The study also attempted to determine whether deterrence might be responsible for the sharp decline in crime. The authors collected pre- and post-Three Strikes data for the three groups of felons. The total amount of crime committed by each of the three groups remained constant. That suggests that Three Strikes was not responsible for a significant deterrent effect: if Three Strikes deters, the group subject to its most stringent provisions should have been deterred more than the other groups. That did not happen.

Politicians like Pete Wilson argued that Three Strikes would save taxpayers money because the savings in reduced crime would exceed the cost of prison construction and maintenance. They ignored arguments that cheaper alternatives to warehousing some prisoners were available. Subsequent studies confirmed that Wilson and other Three Strikes proponents were simply wrong. One effect of Three Strikes is that it creates a time bomb. It adds a few thousand prisoners a year to the system, which will eventually lead to a significant number of aging felons. Warehousing those felons will cost California billions of dollars. Moreover, many aging felons, the kinds of felons often swept into prison in the Three Strikes net, do not represent a serious social threat since, as criminologists tell us, violent crime is 殿 young man痴 game. In addition, because prisoners are under exclusive control of the state, the state must provide reasonable medical care, and medical care for aging prisoners is expensive. Paradoxically, that may mean that a prisoner is entitled to better health care than hard working low income people who are not criminals. Finally, using resources to warehouse aging felons reduces resources available to catch and punish younger more aggressive felons. As California faces a budget crisis, Three Strikes increases costs for warehousing prisoners who represent limited social risk.

In light of the evidence that Three Strikes does not deliver on its promises, the obvious solution should be legislative reform. But, as Zimring and his co-authors argue, reform is unlikely. Most prominent politicians have tied their careers to Three Strikes and have courted both victims rights groups and unions that represent law enforcement officials, especially the extraordinarily influential prison guards union. Politicians also recognize that members of the public view a reduction in punishment as an effort to aid criminals at the expense of victims. In addition, no significant interest group supports reform. Some groups, like judges, might benefit by an increase in discretion in imposing Three Strikes sentences, but they are not likely to advance significant legislative reform because they do retain limited discretion in some extreme cases. Finally, Californians voted for Three Strikes with passions aroused by the kidnaping of Polly Klaas. They were treated to a highly misleading campaign that billed Three Strikes as targeting murderers, rapists and child molesters. In fact, the law is poorly designed for that purpose: California law already provides severe sanctions for such offenses and many Three Strikes offenders have not been violent.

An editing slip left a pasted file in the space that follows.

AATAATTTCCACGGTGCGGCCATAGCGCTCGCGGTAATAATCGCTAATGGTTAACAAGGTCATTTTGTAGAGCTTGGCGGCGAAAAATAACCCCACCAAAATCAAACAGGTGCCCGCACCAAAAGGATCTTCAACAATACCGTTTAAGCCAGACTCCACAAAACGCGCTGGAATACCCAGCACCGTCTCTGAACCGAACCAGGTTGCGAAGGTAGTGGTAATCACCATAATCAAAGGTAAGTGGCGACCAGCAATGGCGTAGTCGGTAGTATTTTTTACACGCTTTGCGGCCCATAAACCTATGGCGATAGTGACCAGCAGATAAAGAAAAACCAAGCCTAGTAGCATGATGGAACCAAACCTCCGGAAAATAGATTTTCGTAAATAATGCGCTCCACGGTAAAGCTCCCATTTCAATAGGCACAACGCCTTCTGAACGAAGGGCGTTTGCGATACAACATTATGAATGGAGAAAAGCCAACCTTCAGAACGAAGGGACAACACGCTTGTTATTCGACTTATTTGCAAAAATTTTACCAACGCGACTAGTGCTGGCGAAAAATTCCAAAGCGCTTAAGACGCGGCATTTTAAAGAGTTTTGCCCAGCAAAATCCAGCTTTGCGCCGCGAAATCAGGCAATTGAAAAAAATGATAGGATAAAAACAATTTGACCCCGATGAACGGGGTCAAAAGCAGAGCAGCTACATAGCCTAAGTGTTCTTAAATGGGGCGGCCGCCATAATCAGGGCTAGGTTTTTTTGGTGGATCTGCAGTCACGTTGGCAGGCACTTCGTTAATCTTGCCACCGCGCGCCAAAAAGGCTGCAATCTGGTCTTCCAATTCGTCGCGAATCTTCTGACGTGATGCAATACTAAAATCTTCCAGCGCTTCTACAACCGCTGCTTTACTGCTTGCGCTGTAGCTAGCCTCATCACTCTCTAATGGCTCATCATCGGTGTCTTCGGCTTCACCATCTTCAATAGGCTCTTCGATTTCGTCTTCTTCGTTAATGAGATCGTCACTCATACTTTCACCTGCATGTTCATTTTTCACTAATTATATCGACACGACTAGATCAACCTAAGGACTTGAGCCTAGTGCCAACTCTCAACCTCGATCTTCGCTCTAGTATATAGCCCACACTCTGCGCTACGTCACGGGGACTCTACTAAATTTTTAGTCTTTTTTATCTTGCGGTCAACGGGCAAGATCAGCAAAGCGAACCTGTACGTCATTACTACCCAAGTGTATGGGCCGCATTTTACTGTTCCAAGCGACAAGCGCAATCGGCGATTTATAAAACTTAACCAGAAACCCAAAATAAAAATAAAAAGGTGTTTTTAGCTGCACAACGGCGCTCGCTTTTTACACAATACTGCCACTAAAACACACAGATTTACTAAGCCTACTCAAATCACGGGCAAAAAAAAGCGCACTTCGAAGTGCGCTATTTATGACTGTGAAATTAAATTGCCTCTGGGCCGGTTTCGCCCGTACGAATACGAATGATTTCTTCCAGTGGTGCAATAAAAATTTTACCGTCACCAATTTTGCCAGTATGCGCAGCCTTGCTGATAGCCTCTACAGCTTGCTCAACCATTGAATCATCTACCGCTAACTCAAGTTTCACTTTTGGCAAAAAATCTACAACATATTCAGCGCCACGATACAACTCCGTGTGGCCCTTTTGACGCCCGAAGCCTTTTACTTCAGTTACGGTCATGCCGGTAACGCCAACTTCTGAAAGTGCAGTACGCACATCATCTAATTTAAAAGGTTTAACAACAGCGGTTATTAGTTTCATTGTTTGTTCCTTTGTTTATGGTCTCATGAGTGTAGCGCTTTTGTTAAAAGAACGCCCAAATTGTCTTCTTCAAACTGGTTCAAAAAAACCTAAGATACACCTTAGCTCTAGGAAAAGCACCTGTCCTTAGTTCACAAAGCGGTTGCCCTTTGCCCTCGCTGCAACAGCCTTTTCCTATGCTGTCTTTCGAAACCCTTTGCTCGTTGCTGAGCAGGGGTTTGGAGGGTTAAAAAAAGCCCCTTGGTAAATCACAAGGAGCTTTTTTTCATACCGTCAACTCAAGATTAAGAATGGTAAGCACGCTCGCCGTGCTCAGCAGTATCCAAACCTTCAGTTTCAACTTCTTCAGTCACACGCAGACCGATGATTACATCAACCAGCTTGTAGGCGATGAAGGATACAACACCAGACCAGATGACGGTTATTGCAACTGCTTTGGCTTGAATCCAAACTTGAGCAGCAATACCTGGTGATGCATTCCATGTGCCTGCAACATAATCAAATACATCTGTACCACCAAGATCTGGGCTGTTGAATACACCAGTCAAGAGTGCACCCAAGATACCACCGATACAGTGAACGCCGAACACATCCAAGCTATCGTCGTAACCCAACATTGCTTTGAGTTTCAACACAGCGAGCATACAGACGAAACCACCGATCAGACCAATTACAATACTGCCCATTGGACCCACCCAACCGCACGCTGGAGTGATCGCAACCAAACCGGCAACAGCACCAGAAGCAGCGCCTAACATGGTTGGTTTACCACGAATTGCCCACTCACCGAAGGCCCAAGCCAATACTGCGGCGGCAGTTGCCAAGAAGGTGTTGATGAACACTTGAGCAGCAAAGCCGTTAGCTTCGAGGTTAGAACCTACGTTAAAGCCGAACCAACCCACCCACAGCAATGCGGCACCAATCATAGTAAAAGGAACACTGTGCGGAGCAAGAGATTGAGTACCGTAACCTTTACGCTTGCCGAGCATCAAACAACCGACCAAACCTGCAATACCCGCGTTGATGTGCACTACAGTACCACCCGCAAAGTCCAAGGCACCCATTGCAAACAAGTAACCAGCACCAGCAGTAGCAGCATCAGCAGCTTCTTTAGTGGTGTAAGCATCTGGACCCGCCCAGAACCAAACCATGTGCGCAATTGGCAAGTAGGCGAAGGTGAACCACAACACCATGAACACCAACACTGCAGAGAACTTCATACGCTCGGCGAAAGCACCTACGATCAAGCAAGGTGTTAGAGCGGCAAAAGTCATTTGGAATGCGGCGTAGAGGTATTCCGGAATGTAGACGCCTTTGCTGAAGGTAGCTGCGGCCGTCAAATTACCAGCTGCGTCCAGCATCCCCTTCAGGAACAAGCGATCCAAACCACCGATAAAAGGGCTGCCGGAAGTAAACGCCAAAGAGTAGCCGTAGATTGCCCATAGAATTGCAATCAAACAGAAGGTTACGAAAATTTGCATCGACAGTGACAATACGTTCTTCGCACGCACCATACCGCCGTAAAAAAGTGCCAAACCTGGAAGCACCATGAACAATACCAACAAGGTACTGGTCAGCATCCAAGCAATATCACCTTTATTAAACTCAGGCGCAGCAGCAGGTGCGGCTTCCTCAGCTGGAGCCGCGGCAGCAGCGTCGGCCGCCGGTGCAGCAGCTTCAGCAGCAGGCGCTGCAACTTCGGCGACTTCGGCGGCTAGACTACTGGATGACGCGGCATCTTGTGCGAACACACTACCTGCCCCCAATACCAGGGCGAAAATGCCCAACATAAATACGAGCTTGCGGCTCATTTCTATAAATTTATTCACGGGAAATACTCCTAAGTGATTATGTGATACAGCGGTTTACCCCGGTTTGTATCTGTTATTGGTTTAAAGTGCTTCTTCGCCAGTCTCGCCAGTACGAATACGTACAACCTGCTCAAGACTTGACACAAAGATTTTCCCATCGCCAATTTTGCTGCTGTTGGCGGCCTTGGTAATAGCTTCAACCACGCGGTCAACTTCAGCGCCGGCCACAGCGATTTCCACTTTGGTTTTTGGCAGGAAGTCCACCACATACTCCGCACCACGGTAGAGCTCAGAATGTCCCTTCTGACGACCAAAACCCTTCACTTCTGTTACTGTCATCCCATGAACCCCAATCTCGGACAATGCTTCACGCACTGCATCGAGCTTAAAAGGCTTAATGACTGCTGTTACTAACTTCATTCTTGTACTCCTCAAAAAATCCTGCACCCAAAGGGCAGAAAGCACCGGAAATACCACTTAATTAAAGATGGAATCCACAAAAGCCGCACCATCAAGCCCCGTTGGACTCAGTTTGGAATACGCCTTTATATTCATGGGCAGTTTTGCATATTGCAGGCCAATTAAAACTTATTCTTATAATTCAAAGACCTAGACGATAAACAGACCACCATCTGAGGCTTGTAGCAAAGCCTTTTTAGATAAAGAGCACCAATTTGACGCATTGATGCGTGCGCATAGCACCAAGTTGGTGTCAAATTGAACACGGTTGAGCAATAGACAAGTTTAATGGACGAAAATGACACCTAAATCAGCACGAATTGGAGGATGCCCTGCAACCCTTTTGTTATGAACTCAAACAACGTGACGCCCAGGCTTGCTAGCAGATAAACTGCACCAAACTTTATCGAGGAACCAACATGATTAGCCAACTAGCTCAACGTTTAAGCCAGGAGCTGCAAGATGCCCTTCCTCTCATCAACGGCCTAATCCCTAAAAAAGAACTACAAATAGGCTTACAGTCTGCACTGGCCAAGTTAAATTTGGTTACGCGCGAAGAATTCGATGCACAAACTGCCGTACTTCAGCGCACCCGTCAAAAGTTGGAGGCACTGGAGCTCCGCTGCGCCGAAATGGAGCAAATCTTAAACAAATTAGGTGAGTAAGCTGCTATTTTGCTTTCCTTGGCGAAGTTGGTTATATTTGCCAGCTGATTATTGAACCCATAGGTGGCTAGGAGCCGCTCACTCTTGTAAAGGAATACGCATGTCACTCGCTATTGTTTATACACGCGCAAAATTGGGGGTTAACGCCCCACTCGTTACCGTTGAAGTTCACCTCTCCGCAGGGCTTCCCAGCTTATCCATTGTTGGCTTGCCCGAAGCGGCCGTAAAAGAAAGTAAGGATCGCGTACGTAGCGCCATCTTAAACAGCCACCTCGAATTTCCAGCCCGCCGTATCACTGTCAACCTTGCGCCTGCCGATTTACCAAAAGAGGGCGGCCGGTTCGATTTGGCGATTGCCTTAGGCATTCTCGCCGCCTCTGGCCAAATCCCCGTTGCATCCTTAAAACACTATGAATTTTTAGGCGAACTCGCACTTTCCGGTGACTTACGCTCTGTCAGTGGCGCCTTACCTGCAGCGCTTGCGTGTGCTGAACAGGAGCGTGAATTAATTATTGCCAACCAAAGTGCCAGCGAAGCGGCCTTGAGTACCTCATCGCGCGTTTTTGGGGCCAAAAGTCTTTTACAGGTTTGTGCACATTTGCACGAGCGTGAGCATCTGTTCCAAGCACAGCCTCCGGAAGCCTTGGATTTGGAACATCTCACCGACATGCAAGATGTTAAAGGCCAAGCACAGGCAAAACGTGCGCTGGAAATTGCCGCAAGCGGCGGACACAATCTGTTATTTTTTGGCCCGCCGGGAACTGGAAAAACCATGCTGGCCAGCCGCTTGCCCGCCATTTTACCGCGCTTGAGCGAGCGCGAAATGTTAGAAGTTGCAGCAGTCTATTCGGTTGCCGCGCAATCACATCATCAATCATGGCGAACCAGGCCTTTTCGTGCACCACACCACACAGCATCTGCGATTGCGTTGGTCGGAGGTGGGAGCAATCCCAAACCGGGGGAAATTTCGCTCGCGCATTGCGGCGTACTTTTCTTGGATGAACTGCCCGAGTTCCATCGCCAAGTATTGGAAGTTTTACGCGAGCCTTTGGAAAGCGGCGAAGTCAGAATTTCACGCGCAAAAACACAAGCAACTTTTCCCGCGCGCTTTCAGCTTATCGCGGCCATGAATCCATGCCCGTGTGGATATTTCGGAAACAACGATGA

In voters haste to address what they were led to believe was an increasing problem of violent crime, they adopted a provision that requires a two-thirds majority of the legislature for an amendment of the law. Thus, Professor Zimring and his co-authors are correct that reform will be extremely difficult.

At various times, courts have saved politicians from having to make hard choices. California痴 courts have not done so. During the 1970's and 80's, California痴 Supreme Court was a leader in reviewing long prison sentences under California痴 Constitution. However, the state appellate courts have not used that line of cases to overturn some of the more extreme Three Strikes sentences. In light of this universal agreement among the courts of appeal, the state Supreme Court has little incentive to review the issue.

Enter the Ninth Circuit. Its decision in Andrade, and then in two other cases involving third strike felons whose final strike was petty theft, created the hope that the lower courts would overturn some of the more extreme sentences under Three Strikes. But if court-watchers are correct, the Supreme Court will overturn the Ninth Circuit痴 decision in Andrade.

If that is the case, then California痴 politicians will need to muster the courage to do the heavy lifting themselves. One target of bloated social spending should be the prison system. Rational reexamination of California痴 sentencing scheme, beginning with Three Strikes, is in order, but expecting that our politicians to show political courage may be too much to ask.


Michael Vitiello is Professor of Law at McGeorge School of Law, University of the Pacific, and Co-Director of the Appellate Advocacy Program. His scholarship centers on the confluence of constitutional and criminal law.

December 5, 2002

GUEST COLUMNIST

JURIST Guest Columnist Michael Vitiello is Professor of Law at McGeorge School of Law, University of the Pacific, and Co-Director of the Appellate Advocacy Program. Professor Vitiello's scholarship centers on the confluence of constitutional and criminal law. His articles have appeared in law journals at schools such as Loyola-Los Angeles; the University of San Francisco; Ohio State; the University of California, Hastings; and the University of California, Berkeley. Professor Vitiello clerked for three years for Judge J. Sydney Hoffman of the Superior Court of Pennsylvania, that state's intermediate appellate court. He taught at Loyola University Law School in New Orleans for more than a decade and has also been a visiting professor of law at Tulane University and the University of Mississippi. While at Loyola, he helped establish the Loyola Death Penalty Resource Center, a federally funded institute. Professor Vitiello also was involved in pro bono litigation in Louisiana on behalf of appellants and indigent defendants. He is a member of the American Law Institute.